ALPHARETTA, Ga. — The Alpharetta Police Department has launched an internal investigation after a controversial traffic stop.

On Thursday, the department posted a 17-minute video of an encounter between two of its officers and a woman during a May 4 traffic stop. In it you can see the incident go from a run-of-the-mill traffic stop, to one that ended with six officers trying to restrain a woman.

In the beginning of the traffic stop, you can hear the first officer calmly explain to the driver, Rose Campbell, that he pulled her over because she swerved from the right lane into the other when making a left hand turn. He takes her license and walks back to his patrol vehicle.

From about 3 minutes until about 9 minutes, nothing happens, as the officer works in his car. At one point, the woman opens her driver door and pokes her head out, seeming to ask the officer something. He shouts for her to "stay inside the car," and she closes the door.

After a few more minutes, the officer walks back to the driver's side of the door with a citation for "failure to maintain lane." That's when the Campbell states "I need your supervisor."

RAW | Watch the full traffic stop

The officer tells her that he could call the supervisor or give her his information. She asks for him to call for the supervisor, and he does. He then continues explaining the citation and trying to get her to sign the document. The tones of both change, and eventually the officer asks Campbell to step outside her vehicle.

He requests for her to step out of the car a few more times, before he suddenly swings open the driver's door. She tells the officer she is waiting for the supervisor. They go back and for for several more minutes, and Campbell eventually relents and signs the paperwork. Afterward, it appears Campbell moves to close the door while the officer is still standing there. He shoves it back open, and then demands for her to "get out of the car."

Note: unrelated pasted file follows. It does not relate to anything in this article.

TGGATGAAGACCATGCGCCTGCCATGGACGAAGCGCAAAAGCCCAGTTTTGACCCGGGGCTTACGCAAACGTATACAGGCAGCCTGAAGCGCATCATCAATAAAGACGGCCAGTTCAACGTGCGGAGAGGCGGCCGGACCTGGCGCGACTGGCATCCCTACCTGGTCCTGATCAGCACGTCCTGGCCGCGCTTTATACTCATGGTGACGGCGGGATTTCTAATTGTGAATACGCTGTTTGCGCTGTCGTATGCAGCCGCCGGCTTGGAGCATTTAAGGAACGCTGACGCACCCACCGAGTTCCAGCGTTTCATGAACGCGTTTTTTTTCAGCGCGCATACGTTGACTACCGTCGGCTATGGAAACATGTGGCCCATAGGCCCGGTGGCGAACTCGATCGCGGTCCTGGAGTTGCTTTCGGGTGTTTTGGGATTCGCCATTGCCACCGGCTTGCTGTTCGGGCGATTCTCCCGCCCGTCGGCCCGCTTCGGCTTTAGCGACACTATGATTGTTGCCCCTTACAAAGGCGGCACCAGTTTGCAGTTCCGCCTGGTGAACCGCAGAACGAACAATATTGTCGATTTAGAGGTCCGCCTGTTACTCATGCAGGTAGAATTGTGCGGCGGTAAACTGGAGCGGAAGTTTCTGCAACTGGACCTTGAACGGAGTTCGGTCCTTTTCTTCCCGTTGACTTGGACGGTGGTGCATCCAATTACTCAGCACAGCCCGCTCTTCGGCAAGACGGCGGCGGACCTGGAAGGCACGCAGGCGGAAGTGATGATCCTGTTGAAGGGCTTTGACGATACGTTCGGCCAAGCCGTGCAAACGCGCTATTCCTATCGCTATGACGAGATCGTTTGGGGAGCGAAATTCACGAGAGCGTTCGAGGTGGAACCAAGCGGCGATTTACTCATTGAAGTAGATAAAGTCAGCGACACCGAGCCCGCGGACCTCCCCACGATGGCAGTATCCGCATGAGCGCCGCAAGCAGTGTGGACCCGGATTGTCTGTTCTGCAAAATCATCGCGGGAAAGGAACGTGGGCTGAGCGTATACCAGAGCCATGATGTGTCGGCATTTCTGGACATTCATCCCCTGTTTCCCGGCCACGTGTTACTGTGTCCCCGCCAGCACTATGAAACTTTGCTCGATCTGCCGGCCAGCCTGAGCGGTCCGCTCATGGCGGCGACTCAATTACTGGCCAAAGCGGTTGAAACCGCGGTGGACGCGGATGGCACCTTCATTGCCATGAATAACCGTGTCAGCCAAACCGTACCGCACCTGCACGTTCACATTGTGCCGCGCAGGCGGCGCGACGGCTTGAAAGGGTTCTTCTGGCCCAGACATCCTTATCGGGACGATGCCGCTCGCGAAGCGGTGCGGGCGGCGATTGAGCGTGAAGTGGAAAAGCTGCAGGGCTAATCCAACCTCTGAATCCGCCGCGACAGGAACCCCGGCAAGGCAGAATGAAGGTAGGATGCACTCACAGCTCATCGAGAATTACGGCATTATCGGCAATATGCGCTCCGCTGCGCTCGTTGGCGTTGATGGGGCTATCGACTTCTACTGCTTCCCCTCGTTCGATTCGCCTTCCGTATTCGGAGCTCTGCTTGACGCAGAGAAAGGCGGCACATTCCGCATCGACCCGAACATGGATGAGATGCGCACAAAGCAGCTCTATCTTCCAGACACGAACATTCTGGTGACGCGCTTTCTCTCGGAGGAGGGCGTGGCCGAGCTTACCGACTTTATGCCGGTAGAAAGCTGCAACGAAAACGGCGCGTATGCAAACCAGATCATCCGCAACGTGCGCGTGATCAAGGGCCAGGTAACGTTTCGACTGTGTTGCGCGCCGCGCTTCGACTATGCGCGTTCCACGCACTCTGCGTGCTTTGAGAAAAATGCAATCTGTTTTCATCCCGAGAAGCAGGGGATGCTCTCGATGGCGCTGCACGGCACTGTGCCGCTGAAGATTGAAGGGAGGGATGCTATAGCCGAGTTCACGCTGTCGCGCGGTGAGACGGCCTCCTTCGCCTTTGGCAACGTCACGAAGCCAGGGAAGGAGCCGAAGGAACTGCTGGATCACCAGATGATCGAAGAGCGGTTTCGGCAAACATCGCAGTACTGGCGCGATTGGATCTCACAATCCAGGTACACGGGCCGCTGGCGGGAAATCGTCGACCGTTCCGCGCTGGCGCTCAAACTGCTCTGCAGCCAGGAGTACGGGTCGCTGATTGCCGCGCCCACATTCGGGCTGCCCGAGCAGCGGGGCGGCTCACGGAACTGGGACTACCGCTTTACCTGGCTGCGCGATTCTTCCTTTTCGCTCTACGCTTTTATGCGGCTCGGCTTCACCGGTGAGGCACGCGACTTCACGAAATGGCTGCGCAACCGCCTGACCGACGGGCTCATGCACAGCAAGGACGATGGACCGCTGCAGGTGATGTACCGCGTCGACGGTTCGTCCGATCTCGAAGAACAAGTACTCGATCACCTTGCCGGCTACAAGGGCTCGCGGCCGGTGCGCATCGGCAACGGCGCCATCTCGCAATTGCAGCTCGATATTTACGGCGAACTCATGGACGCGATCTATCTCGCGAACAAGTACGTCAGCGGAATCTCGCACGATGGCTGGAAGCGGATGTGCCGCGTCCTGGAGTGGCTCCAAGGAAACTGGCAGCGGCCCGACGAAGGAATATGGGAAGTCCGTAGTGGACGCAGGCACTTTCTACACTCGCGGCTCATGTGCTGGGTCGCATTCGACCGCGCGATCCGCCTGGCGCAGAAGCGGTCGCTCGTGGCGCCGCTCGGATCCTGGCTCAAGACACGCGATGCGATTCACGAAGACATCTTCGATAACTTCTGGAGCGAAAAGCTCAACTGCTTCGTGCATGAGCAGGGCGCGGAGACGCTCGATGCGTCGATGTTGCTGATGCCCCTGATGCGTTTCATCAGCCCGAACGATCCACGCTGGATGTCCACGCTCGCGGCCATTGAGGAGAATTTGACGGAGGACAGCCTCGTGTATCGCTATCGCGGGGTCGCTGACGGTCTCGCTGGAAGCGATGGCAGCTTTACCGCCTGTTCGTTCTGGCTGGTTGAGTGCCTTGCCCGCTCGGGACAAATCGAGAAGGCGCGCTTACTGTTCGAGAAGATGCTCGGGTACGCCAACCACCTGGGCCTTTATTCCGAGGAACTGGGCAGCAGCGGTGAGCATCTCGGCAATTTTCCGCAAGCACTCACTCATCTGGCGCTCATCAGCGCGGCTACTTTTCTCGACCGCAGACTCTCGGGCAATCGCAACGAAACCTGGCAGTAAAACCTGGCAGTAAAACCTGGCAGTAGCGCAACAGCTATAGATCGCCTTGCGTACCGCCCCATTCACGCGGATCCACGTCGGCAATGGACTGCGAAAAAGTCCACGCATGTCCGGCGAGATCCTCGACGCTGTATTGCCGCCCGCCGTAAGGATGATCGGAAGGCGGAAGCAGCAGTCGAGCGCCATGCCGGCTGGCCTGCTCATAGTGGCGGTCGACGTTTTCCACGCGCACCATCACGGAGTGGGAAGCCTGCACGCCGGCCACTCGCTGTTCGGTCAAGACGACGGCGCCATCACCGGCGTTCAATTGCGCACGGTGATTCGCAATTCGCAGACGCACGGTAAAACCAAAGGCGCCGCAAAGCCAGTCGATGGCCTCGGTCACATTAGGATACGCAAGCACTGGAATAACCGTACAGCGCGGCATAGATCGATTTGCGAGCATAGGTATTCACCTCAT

In the next moment, the officer reaches inside the car, and Campbell can be heard shouting "You are in violation of my rights!"

The driver continues shouting," You need to wait for your supervisor!" which the officer can be seen pulling on her arm. They continue going back and forth like that in a stalemate for a few more moments, with the officer at one point telling her that she's under arrest.

A second officer got to the scene, and immediately runs up to the situation. Both struggle to pull her out of the car.

A third officer on scene walks over to the drivers side and then yells at Campbell, "Hey! You're not in charge! Shut the **** up and get out of the car!"

Campbell asks, "Who you talking to?"

"You," the officer shouts back.

While the officers continue to try to get her to be cooperative, the third officer lunges at her hands and a struggle ensues.

Two more officers walk up to to the scene, while the officers try to restrain Campbell through her screams. The video ends with offices escorting her to the patrol car, all the while she continues to ask for a supervisor.

In a video statement, Alpharetta's Public Safety Chief John Robinson explained he had "major concerns" about the way the incident unfolded.

"I recently reviewed a video of a traffic stop that took place here in Alpharetta last weekend," said Robinson. "As I was watching the video I had some major concerns about what I was seeing. there are aspects of this video... that simply do not represent who we are as an organization."

As such, Robinson continued, the department would be conducting an internal investigation into the officers' conduct. (Click here to hear police's response.)

Robinson said the department released the video in a display of transparency.

"We strive to be a transparent department," Robinson said. "If we are going to be 100 percent transparent, that means we must also be willing to share with you any major concerns that arise regarding employee performance and behavior."

"Once a detailed investigation is complete, I can assure you there will be a decisive and appropriate outcome in that organization," Robinson concludes.

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